The man accused of kidnapping and assaulting a woman in Oregon — who was allegedly using dating apps during his week on the lam — reportedly died after being taken into custody from a self-inflicted gunshot wound.
Benjamin Obadiah Foster, 36, was taken into custody Tuesday night, Jan. 31, after an hours-long standoff with police in Grants Pass, Oregon. After the standoff was resolved, Foster was taken to a hospital. At about 10:45 p.m. local time Tuesday night, a spokesperson for the Grants Pass Police told KTVL in Medford, Oregon, that Foster died at the hospital from a self-inflicted gunshot wound.
It’s unclear when exactly Foster shot himself, whether it was during the standoff, or while he was in custody or at the hospital. After the standoff ended, Grants Pass Police Chief Warren Hensman told the Grants Pass Daily Courier that Foster was “on his way to the hospital, still alive.”
A rep for the Grants Pass Police did not immediately return Rolling Stone’s request for comment.
Police had been searching for Foster for about a week. A breakthrough came Tuesday when he was reportedly seen that morning walking a small dog in the Grants Pass area. Authorities eventually surrounded Foster at the same home where he allegedly attempted to kill a woman last week.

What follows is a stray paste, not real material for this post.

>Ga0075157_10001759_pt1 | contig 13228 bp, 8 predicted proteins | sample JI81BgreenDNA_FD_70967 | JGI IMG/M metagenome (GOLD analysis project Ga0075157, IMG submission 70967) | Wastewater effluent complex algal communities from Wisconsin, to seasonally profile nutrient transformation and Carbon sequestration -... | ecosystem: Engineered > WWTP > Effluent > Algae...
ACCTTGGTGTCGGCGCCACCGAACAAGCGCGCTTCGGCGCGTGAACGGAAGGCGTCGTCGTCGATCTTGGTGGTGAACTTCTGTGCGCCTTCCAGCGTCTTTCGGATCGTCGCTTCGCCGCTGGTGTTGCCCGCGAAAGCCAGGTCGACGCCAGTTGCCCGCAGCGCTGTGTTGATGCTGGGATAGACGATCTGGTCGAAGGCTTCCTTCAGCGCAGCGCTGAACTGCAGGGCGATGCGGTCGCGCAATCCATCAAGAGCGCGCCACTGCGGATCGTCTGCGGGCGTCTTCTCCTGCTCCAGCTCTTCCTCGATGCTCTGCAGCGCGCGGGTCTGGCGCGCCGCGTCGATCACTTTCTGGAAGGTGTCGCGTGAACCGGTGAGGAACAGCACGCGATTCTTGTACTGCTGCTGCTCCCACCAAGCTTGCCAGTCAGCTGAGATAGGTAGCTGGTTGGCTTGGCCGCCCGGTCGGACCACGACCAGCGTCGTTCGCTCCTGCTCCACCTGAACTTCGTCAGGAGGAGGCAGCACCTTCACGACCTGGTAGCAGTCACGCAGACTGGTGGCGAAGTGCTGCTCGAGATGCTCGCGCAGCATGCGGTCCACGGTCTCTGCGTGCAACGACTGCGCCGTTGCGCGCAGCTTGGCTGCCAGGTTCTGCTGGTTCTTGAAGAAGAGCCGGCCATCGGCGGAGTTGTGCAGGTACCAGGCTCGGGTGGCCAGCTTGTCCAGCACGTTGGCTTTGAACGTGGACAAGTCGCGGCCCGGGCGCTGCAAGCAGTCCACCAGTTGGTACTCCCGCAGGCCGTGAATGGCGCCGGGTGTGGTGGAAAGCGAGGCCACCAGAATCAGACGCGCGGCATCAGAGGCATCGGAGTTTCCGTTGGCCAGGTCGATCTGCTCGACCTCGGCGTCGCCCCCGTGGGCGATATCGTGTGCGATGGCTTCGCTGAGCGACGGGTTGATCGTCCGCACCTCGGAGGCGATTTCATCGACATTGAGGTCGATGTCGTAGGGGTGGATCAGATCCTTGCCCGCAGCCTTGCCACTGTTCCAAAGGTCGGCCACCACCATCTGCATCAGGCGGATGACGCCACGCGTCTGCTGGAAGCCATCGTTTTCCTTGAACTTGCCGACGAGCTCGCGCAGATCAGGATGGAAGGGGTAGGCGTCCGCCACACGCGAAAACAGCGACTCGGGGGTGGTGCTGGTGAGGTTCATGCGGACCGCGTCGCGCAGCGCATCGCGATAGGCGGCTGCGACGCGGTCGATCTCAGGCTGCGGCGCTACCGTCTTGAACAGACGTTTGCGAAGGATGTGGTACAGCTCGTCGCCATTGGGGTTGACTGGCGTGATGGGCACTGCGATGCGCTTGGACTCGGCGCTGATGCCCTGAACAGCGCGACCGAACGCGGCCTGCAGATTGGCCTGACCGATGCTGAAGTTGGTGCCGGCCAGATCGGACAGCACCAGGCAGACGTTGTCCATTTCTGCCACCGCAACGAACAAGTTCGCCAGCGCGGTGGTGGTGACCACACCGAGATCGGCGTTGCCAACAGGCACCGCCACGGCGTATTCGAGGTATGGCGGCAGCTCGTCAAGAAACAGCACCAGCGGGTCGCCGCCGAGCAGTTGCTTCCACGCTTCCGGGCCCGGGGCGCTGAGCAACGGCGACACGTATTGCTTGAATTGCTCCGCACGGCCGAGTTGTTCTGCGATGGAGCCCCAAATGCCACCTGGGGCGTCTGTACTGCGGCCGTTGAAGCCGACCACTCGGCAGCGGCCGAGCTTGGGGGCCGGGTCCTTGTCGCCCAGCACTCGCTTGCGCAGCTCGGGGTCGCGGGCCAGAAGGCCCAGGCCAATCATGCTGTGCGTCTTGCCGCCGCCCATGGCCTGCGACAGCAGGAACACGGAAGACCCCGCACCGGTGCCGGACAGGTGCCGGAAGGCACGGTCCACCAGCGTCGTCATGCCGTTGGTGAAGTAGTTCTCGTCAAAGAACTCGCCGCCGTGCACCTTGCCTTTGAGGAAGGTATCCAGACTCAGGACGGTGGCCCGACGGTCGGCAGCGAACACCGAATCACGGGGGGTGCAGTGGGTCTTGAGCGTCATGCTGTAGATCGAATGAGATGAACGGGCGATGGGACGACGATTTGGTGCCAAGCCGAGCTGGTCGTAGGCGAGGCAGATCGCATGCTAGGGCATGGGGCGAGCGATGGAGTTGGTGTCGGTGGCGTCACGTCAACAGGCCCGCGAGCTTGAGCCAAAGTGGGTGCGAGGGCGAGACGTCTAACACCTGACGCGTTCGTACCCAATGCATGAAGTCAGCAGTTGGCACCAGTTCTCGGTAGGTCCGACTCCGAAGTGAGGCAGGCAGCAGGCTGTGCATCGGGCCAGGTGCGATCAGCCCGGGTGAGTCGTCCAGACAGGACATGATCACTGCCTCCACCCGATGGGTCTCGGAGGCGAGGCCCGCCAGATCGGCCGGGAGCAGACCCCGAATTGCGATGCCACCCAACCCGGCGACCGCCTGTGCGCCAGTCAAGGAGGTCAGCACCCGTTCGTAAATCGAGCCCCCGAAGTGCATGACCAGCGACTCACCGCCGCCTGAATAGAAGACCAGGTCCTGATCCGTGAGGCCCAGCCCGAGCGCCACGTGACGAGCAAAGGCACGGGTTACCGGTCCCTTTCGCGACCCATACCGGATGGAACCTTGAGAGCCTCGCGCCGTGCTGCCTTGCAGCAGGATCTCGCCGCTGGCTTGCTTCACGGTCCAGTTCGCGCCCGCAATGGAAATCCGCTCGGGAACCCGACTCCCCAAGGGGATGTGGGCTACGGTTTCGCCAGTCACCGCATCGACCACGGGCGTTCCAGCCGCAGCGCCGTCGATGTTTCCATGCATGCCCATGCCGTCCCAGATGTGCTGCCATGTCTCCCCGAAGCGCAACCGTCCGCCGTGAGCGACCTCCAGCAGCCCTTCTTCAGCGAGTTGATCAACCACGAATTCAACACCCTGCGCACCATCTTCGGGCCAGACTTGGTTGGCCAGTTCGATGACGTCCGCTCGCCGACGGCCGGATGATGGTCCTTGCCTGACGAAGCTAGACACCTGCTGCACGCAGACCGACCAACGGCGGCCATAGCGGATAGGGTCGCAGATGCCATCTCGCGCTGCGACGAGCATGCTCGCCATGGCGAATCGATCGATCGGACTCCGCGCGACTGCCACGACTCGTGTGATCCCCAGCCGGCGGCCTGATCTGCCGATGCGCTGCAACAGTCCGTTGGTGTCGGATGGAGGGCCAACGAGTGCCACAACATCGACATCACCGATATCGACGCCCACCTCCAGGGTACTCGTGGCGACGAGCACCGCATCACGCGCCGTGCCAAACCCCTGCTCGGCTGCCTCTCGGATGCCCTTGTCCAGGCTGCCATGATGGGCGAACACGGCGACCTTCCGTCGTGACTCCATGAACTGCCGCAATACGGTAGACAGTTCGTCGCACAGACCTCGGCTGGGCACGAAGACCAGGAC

The search for Foster began on Jan. 24 after police in Grants Pass, Oregon, responded to an assault call and found a woman who’d been “bound and severely beaten into unconsciousness” (she was hospitalized in critical condition). Authorities labeled Foster “extremely dangerous.”
Early on in the investigation, the Grants Pass Police claimed that Foster was “actively using online dating applications to contact unsuspecting individuals who may be lured into assisting with [his] escape or potentially as additional victims.” According to an NPR report on Jan. 30, numerous dating apps were looking for accounts with Foster’s name but had so far come up empty.
On Monday, Jan. 31, as the manhunt continued, Grants Pass Police Chief Warren Hensman revealed that police believed Foster had a “prior relationship” with the victim found in Oregon. Though he declined to specify the nature of the relationship, he said, “This was not a random attack.” (In that same interview, Hensman declined to say whether investigators still believed Foster was using dating apps.)
Prior to the Oregon incident, Foster faced charges for attacking women he had relationships with in two separate incidents in Las Vegas. He was charged with felony battery constituting domestic violence for allegedly trying to strangle his ex-girlfriend on Christmas Eve 2017 after he saw another man had texted her. In 2019, he was charged with felony assault, battery, and kidnapping for various incidents involving a then-girlfriend, who said Foster strangled her several times and tied her up for nearly two weeks. In both cases, Foster accepted plea deals.